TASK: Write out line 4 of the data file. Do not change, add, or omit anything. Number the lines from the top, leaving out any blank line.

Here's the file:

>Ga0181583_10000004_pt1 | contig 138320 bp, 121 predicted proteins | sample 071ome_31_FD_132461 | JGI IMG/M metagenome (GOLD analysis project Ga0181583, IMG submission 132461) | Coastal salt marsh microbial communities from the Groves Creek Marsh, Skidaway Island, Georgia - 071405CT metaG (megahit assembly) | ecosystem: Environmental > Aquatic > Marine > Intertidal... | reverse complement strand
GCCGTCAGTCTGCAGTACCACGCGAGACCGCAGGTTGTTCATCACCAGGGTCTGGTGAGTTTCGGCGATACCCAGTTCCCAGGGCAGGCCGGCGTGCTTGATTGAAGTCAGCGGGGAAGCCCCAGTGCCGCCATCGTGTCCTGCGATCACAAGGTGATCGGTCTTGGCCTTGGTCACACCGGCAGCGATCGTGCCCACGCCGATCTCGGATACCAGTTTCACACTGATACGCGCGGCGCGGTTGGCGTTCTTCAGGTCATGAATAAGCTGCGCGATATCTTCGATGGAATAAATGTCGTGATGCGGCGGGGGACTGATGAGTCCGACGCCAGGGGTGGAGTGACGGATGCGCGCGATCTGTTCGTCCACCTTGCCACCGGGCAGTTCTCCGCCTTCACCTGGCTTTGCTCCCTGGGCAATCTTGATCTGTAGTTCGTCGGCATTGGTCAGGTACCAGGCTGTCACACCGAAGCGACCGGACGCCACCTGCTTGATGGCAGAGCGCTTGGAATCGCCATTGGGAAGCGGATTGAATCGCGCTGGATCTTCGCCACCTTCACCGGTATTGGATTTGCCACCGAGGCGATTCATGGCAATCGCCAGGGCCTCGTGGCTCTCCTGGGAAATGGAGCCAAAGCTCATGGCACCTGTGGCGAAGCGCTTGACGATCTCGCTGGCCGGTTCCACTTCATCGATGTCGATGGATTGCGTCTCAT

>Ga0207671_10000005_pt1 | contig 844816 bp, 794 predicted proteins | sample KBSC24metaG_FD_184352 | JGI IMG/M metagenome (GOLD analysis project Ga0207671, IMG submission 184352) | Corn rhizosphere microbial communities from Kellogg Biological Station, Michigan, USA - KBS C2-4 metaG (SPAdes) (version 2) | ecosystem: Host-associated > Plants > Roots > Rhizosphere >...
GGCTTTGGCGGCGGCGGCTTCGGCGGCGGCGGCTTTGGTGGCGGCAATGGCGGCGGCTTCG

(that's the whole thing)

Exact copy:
GGCTTTGGCGGCGGCGGCTTCGGCGGCGGCGGCTTTGGTGGCGGCAATGGCGGCGGCTTCG